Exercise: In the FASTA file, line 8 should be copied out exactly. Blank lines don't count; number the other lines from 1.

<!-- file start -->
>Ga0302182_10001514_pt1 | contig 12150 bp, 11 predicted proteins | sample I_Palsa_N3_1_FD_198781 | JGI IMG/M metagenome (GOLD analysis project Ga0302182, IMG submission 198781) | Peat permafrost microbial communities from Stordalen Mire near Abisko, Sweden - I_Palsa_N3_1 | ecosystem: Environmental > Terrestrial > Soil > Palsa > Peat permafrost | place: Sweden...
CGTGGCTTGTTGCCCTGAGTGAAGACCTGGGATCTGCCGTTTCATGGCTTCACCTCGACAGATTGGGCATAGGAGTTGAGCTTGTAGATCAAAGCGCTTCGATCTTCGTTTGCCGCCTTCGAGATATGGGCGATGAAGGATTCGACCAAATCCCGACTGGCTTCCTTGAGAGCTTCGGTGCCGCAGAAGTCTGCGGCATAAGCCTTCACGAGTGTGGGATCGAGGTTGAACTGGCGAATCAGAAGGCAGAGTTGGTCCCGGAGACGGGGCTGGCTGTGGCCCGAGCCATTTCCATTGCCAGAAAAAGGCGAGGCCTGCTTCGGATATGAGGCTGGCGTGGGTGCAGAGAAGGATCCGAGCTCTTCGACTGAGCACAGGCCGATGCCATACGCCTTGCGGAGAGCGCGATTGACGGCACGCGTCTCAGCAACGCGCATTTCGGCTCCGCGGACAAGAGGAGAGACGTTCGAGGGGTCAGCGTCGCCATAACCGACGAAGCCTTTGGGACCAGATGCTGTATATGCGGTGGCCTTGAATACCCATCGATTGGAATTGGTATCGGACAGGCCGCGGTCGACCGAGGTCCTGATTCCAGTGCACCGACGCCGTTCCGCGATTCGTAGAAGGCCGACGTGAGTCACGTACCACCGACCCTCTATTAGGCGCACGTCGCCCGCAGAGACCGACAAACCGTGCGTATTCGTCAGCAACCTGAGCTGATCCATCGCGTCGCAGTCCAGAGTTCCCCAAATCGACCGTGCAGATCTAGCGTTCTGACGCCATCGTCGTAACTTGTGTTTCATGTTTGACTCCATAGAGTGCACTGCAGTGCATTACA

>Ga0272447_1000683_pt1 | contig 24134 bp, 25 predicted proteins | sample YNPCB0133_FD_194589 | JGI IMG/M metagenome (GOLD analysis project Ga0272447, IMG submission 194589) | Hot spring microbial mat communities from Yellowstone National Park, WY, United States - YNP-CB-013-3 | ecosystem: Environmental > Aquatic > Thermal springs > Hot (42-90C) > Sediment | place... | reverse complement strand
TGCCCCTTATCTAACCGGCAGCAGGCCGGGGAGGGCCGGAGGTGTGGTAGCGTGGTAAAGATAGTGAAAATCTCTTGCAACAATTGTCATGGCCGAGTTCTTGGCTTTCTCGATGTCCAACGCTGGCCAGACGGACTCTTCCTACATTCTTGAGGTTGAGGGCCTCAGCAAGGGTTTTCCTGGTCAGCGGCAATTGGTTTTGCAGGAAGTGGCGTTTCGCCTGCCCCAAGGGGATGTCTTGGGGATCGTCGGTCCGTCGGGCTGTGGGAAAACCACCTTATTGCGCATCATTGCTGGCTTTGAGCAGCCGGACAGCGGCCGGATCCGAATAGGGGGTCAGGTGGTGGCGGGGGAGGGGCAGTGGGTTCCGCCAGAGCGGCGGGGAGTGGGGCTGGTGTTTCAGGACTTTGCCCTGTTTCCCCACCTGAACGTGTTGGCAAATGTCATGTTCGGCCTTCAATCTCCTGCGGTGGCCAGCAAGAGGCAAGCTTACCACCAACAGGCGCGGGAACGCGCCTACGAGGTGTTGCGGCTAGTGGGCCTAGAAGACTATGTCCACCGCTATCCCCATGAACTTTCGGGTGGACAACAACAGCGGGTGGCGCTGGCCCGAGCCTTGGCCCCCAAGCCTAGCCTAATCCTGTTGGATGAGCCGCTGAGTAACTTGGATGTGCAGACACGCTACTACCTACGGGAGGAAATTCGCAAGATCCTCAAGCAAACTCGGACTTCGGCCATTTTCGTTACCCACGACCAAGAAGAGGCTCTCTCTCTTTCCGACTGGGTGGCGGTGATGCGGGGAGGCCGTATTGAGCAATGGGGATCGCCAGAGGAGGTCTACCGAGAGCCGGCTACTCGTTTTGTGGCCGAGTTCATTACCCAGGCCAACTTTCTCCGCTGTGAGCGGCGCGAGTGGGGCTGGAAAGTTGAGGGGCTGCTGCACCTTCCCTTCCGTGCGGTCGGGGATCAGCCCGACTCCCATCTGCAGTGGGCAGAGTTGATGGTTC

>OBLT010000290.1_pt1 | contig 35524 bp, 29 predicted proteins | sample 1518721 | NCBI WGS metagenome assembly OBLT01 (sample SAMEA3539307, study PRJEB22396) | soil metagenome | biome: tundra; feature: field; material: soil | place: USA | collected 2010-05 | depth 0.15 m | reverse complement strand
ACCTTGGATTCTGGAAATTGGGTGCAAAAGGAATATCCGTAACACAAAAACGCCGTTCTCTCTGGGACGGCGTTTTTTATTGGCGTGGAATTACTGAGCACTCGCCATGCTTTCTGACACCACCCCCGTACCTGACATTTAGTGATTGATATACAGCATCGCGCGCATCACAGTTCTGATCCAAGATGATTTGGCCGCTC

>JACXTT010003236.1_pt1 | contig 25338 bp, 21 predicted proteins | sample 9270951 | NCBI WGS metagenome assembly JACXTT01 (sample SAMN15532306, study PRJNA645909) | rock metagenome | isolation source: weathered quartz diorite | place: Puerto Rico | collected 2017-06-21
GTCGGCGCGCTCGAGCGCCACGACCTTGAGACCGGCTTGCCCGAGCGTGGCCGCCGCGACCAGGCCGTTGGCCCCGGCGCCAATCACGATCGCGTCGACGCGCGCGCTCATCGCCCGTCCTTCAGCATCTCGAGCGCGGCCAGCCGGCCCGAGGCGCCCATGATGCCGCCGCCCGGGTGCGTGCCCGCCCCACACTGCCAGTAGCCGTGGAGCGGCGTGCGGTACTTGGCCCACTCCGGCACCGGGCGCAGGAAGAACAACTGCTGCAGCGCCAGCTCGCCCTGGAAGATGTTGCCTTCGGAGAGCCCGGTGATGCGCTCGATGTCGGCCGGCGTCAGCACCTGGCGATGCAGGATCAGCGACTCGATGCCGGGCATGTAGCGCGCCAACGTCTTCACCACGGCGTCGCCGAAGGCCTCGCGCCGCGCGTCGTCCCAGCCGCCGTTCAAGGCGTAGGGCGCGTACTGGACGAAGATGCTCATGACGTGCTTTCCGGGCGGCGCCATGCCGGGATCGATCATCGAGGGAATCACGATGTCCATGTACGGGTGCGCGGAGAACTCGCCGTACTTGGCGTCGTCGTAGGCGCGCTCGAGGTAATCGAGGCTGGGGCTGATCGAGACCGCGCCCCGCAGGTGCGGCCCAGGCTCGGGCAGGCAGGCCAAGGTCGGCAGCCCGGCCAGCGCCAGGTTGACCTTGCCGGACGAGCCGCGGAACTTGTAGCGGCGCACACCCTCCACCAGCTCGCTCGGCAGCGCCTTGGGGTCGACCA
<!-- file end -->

GTCGGCGCGCTCGAGCGCCACGACCTTGAGACCGGCTTGCCCGAGCGTGGCCGCCGCGACCAGGCCGTTGGCCCCGGCGCCAATCACGATCGCGTCGACGCGCGCGCTCATCGCCCGTCCTTCAGCATCTCGAGCGCGGCCAGCCGGCCCGAGGCGCCCATGATGCCGCCGCCCGGGTGCGTGCCCGCCCCACACTGCCAGTAGCCGTGGAGCGGCGTGCGGTACTTGGCCCACTCCGGCACCGGGCGCAGGAAGAACAACTGCTGCAGCGCCAGCTCGCCCTGGAAGATGTTGCCTTCGGAGAGCCCGGTGATGCGCTCGATGTCGGCCGGCGTCAGCACCTGGCGATGCAGGATCAGCGACTCGATGCCGGGCATGTAGCGCGCCAACGTCTTCACCACGGCGTCGCCGAAGGCCTCGCGCCGCGCGTCGTCCCAGCCGCCGTTCAAGGCGTAGGGCGCGTACTGGACGAAGATGCTCATGACGTGCTTTCCGGGCGGCGCCATGCCGGGATCGATCATCGAGGGAATCACGATGTCCATGTACGGGTGCGCGGAGAACTCGCCGTACTTGGCGTCGTCGTAGGCGCGCTCGAGGTAATCGAGGCTGGGGCTGATCGAGACCGCGCCCCGCAGGTGCGGCCCAGGCTCGGGCAGGCAGGCCAAGGTCGGCAGCCCGGCCAGCGCCAGGTTGACCTTGCCGGACGAGCCGCGGAACTTGTAGCGGCGCACACCCTCCACCAGCTCGCTCGGCAGCGCCTTGGGGTCGACCA